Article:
Signs of reform in the Australian Passport Office

We are pleased to report that the Australian Passport Office, in the Department of Foreign Affairs and Trade, has made first steps in reforming its practices in relation to what it calls ‘sex and gender diverse’ people. We thank them for this.

Screenshot, Sex and Gender Diverse Passport Applicants page, Department of Foreign Affairs and Trade.

It should be noted, though that DFAT’s new position is essentially a return to the more humane and realistic policy that existed before former Foreign Minister Alexander Downer instituted a ministerial directive denying passports to those whom he labelled ‘transgender’.

At last two intersex people were denied passports under Downer’s ministerial directive after they were falsely labelled as ‘transgender’. Intersex people were effectively punished simply for being born intersex. Both intersex Australians eventually received their passports, after a great deal of anguish, frustration and expense.

Indirect Outcomes

In one instance, the byzantine difficulties associated with the experience indirectly led to the Inner City Legal Centre (ICLC) in Sydney setting up its world’s first intersex legal service.

It also almost resulted in the individual and the ICLC being forced to fight all over again exactly the same kind of case against DFAT that Grace Abrams had already fought and won in the Administrative Appeals Tribunal.

It had come to that partly due to Downer’s ministerial directive and partly because of the British Records Office’s tendency to misplace divorce records. The individual concerned was long divorced at the time she was refused a passport, but could not furnish proof of divorce due to her records being misplaced in the UK. Proof was eventually provided by the British Records Office some time afterwards.

Thanks & Suggestions for DFAT

We thank DFAT for making public its policy on ‘sex and gender diverse’ people. to various passport offices in the past about passports for intersex people yielded widely varying answers from a number of different DFAT officers, and it was impossible to gauge the actual policy until now.

There remains room for improvement.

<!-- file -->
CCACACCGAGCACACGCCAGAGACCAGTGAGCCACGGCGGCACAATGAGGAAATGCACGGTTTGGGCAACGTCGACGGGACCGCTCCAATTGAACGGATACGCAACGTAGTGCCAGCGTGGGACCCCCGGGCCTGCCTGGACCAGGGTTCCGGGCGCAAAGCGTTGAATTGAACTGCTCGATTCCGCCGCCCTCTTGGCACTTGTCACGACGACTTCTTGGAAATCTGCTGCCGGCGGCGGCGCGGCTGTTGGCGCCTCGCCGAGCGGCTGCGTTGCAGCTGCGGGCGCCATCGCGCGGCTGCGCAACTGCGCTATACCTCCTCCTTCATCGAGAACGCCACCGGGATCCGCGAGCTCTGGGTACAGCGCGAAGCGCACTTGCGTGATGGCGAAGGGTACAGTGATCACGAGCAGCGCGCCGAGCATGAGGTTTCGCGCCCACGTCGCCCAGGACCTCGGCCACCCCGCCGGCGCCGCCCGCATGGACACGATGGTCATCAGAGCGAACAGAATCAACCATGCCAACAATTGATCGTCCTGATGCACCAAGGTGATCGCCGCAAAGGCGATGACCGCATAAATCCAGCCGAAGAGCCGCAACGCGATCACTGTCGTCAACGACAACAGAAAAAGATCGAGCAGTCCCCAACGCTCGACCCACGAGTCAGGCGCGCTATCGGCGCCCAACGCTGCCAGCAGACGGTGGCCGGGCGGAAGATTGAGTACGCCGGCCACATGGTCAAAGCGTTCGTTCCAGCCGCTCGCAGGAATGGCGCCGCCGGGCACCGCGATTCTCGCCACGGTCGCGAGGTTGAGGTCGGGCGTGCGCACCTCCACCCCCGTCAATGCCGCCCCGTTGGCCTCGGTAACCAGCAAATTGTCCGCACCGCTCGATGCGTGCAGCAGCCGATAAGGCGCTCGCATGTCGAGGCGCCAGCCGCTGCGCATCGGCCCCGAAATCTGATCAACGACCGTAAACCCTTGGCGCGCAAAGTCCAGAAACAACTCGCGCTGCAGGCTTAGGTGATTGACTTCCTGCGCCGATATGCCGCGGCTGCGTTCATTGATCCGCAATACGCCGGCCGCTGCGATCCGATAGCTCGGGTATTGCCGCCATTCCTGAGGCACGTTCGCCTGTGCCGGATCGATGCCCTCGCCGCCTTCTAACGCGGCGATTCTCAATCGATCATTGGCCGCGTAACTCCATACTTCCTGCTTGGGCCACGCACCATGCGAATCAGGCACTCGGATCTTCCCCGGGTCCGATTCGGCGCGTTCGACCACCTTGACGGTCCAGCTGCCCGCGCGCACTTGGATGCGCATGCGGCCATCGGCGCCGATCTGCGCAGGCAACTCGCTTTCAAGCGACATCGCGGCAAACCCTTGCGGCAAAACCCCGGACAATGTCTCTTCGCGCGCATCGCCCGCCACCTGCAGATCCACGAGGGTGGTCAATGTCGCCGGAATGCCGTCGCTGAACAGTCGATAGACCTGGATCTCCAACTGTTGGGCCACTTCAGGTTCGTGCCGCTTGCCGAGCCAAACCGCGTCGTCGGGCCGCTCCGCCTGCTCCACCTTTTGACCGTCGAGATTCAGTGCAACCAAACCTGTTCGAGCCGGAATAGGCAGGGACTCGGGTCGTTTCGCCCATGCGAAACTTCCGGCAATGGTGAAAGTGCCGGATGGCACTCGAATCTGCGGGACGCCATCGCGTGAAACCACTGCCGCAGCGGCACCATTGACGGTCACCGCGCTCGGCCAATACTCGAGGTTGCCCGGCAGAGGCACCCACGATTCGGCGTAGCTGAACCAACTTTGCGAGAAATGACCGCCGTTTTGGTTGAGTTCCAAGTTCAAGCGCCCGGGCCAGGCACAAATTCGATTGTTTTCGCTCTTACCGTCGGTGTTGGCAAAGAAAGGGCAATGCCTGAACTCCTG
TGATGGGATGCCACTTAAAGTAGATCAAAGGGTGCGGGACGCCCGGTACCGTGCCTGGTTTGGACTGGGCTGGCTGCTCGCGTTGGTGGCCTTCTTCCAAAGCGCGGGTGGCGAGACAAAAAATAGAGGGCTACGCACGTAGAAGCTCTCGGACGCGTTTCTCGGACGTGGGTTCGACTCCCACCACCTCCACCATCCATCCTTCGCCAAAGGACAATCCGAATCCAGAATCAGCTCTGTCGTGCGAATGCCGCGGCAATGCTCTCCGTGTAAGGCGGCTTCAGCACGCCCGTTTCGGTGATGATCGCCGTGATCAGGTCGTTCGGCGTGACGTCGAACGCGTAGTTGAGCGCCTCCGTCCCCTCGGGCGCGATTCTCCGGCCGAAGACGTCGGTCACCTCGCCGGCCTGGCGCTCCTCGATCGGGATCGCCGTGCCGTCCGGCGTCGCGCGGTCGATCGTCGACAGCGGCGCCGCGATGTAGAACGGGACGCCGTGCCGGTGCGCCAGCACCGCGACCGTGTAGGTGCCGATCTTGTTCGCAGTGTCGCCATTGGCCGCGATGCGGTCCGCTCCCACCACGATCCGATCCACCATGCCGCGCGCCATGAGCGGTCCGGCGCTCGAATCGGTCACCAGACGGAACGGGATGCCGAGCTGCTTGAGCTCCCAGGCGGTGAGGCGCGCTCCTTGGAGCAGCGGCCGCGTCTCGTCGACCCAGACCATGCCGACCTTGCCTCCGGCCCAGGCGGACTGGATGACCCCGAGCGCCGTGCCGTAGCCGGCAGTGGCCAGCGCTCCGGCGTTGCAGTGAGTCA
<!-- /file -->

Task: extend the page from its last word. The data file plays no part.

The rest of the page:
The page’s first answer includes this phrase…

… the ICAO standard that the sex data field on the travel document must be completed with the letter M for male, F for female or X for unspecified.

The ICAO is the International Civil Aviation Authority, and the regulation permitting a choice of M, F or X has stood for some decades now. X has been interpreted to refer to intersex people, or at least those intersex people who choose not to be identified as male or female.

Previous enquiries at the APO about Australian intersex people’s right to an X yielded the reply that it is only permitted when one has been classified as being of unspecified or indeterminate sex by the doctor who attended one’s birth. Australian doctors’ extreme reluctance to do so, preferring instead to assign the baby as male or female regardless of whether non-consensual surgery was performed or not. We only know of two Australians whose birth certificates record either non-specific designation, both in the state of Victoria which permits such designation on a birth certificate.

We believe that intersex and other people who choose to be identified with an X on their passport should be permitted to do so, regardless of their attending birth physician’s beliefs and practices at the time, and that a policy and application procedure should be formulated and publicised.

However, DFAT’s page does not go into details or specifics on X. We ask that DFAT now clarifies this oversight.

We are glad to help DFAT in any way that we can.